The Daily Dilemma

A look at the future of daily fresh-food deliveries, and what’s in their way.

Abbie Westra, Director, Editorial, CSP

Samantha Oller, Senior Editor/Fuels, CSP

Article Preview: 

But what about fresh, multi-day or daily deliveries? Eby-Brown is paying attention to the conversation and is prepared to meet its customers’ needs, but recognizes the obvious challenge for most retailers.

“The issue is paying for it, and that I think is the conundrum that is facing our channel,” Coppel says. “Are there more products in the future we can bring in on a daily-type basis? Will foodservice grow in the stores at a rate that takes it from two deliveries a week to three, from three to four?

“Our mindset is open, and we’ll continue to analyze, to study and to look at what it’s going to tak,” he continues. “But the one certain answer has to be more critical mass of products than a couple trays of sandwiches, a couple trays of doughnuts.”

His concern is akin to a retailer going all-in on a pizza program, only for it to go bust six months later, leaving the company with a graveyard of pizza ovens, dough cabinets and cheese slicers. For distributors, daily, fresh delivery is a multimillion-dollar risk tied to the whims of the retail community and its customer base.

“You can get too far ahead of the curve. It’s a real delicate balancing act,” says Coppel.

“As more consumers are used to going into a c-store and getting more of a foodservice offering, that will lift all ships.”

A Different Path

While retailers and distributors play a tug of war with costs and volumes, some top chains have taken matters into their own hands.

Many, including Sheetz, Wawa, Kwik Trip and QuikTrip, have adopted a self-distribution model. They also control at least some element of manufacturing, be it commissaries or the whole kit and caboodle, such as in Kwik Trip’s case, which makes generating a profit off distribution less necessary.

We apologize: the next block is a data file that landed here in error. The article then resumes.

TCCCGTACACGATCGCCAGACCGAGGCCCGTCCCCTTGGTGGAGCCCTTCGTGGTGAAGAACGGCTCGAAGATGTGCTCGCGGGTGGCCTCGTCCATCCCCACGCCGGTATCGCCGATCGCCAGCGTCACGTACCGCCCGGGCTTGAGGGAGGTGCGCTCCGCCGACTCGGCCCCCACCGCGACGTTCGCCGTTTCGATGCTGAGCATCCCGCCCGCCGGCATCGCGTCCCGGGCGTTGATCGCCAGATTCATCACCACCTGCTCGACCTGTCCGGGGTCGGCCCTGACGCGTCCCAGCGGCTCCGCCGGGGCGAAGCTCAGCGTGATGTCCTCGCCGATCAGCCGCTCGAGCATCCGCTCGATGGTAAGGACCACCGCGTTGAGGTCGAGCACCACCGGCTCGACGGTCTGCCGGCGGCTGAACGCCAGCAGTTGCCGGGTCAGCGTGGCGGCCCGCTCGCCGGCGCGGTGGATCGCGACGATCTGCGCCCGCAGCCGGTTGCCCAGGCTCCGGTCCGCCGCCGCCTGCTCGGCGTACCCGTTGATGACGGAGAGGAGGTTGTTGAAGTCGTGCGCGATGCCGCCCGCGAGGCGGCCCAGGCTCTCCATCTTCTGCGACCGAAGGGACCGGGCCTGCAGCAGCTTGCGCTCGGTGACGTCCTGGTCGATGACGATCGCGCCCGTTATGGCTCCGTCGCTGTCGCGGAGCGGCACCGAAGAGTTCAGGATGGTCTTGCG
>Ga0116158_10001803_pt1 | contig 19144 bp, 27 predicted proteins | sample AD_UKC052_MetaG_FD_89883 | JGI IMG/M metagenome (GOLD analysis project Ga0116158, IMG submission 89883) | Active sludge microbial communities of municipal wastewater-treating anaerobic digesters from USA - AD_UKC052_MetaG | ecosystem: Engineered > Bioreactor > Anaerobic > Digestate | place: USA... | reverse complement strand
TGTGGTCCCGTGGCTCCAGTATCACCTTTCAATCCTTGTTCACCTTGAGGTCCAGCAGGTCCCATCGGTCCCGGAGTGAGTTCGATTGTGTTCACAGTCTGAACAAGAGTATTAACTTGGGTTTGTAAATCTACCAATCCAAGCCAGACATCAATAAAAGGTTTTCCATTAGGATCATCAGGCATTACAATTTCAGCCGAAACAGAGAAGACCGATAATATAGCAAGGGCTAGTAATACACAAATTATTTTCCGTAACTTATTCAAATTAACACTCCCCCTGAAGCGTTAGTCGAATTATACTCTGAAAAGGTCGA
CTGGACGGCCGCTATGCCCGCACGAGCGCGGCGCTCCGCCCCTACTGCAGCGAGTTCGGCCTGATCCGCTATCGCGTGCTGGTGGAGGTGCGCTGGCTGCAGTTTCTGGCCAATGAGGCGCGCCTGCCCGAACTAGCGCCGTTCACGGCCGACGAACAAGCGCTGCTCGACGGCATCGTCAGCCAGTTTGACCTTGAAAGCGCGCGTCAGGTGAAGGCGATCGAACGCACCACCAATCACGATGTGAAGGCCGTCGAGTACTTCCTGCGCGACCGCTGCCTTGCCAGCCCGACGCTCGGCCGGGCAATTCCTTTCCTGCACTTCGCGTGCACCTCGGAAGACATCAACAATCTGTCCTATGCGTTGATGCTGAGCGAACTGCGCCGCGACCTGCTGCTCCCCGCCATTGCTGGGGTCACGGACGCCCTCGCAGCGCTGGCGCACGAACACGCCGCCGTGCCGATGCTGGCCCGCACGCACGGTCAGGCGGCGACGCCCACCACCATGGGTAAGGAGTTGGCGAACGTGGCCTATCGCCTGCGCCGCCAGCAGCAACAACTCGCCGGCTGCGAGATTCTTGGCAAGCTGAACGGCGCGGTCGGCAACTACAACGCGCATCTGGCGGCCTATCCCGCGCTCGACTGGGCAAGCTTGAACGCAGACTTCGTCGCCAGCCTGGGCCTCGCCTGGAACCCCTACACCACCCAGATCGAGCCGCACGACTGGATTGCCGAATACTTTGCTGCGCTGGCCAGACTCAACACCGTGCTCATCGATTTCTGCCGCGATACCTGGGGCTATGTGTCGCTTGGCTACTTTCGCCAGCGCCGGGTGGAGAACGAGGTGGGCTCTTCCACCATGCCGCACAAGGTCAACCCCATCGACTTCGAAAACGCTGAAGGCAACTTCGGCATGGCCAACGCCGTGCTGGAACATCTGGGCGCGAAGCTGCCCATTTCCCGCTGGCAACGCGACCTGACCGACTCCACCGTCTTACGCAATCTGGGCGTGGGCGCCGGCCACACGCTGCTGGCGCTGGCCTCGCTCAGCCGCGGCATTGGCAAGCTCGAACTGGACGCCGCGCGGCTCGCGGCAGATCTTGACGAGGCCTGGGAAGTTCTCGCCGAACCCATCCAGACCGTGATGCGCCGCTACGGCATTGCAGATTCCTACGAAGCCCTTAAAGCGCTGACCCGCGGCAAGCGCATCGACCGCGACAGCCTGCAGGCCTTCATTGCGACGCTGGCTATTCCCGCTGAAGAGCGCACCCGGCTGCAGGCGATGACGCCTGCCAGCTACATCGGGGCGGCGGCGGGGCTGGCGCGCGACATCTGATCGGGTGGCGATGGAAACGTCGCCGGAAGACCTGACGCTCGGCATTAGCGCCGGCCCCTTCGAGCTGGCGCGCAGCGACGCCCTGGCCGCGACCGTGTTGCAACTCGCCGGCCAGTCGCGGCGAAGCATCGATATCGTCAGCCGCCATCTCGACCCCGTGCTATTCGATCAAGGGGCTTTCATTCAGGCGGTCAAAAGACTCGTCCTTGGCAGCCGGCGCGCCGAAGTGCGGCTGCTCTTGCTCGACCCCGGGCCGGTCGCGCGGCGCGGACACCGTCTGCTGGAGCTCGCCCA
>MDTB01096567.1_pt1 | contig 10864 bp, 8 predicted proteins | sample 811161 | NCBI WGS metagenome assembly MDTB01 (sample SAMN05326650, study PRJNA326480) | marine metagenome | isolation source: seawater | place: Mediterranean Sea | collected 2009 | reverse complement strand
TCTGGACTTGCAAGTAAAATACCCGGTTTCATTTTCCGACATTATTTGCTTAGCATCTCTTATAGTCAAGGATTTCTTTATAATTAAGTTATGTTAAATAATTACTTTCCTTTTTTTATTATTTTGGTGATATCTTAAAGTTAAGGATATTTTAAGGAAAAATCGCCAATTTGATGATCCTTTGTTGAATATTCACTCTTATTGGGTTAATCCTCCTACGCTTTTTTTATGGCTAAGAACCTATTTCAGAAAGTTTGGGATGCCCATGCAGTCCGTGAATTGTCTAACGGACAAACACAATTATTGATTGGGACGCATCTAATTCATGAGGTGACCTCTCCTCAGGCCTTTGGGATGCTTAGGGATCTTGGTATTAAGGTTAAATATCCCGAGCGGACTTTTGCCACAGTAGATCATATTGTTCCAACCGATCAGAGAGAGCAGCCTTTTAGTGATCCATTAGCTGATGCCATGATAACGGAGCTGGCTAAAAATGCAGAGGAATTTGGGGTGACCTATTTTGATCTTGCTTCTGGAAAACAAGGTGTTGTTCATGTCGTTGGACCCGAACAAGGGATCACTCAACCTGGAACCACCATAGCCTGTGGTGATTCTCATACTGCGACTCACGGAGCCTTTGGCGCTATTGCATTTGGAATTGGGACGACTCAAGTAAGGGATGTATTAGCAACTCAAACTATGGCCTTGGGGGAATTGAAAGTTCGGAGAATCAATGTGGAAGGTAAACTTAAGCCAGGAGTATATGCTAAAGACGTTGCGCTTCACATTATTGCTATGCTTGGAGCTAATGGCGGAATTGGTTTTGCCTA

The move to self-distribution solves not only the fresh-food problem, but also the other supply-chain inefficiencies this industry has taken on over time.

“They’ve all gone to self-distribution because no one would do this for them,” says Core-Mark’s Hobson. “They’re controlling their own destiny.”

Some regional chains, meanwhile, opt to go the route of traditional restaurant distribution—which is no easy solution either.

Nice N Easy Grocery Shoppes, Canastota, N.Y., does not work with c-store suppliers for foodservice. Instead, back when the 86-store chain began getting serious about foodservice in the late 1990s and early 2000s, it enlisted a foodservice distributor, Deli Boy, and started the long process of getting on the radar of traditional foodservice vendors to gain access to product that was restaurant-quality but already at a level of preparation that was realistic for a c-store chain without a commissary.

Once the company started building volumes, vendors’ doors began opening, and now they’re knocking on Nice N Easy’s door. Today, Nice N Easy is Deli Boy’s top account.

As c-stores gain more visibility on the greater foodservice stage, these relationships will likely become more common. In August, York, Pa.-based Rutter’s Farm Stores entered into a three-year agreement with U.S. Foods Inc.

Rutter’s is working with two chefs at U.S. Foods to help stay ahead of industry trends and elevate the menu at Rutter’s to the level of a restaurant and not be “constrained by the convenience-channel label,” the company said in a statement released in August.

All 58 of Rutter’s c-stores, located in central Pennsylvania, will be supplied by U.S. Foods’ Allentown, Pa.-based distribution center.

Of course, Rutter’s and Nice N Easy operate differently than the majority of their c-store brethren, sourcing ingredients to prepare food onsite vs. items premade elsewhere.

C-store veteran Chiovera has a vision of an industry in which retailers band together to find regional assemblers and distributors by market. “The more people that get in the pipeline, the more wheels on the street, the more efficient it is,” he says.

Chiovera sees a number of commissaries, bakeries and other fresh-food “assemblers,” as he calls them, eager to get into the c-store foodservice game, as well as foodservice for supermarkets, mass retailers and drug chains. “They are looking for synergies and efficiencies,” he says.

Click here to download full article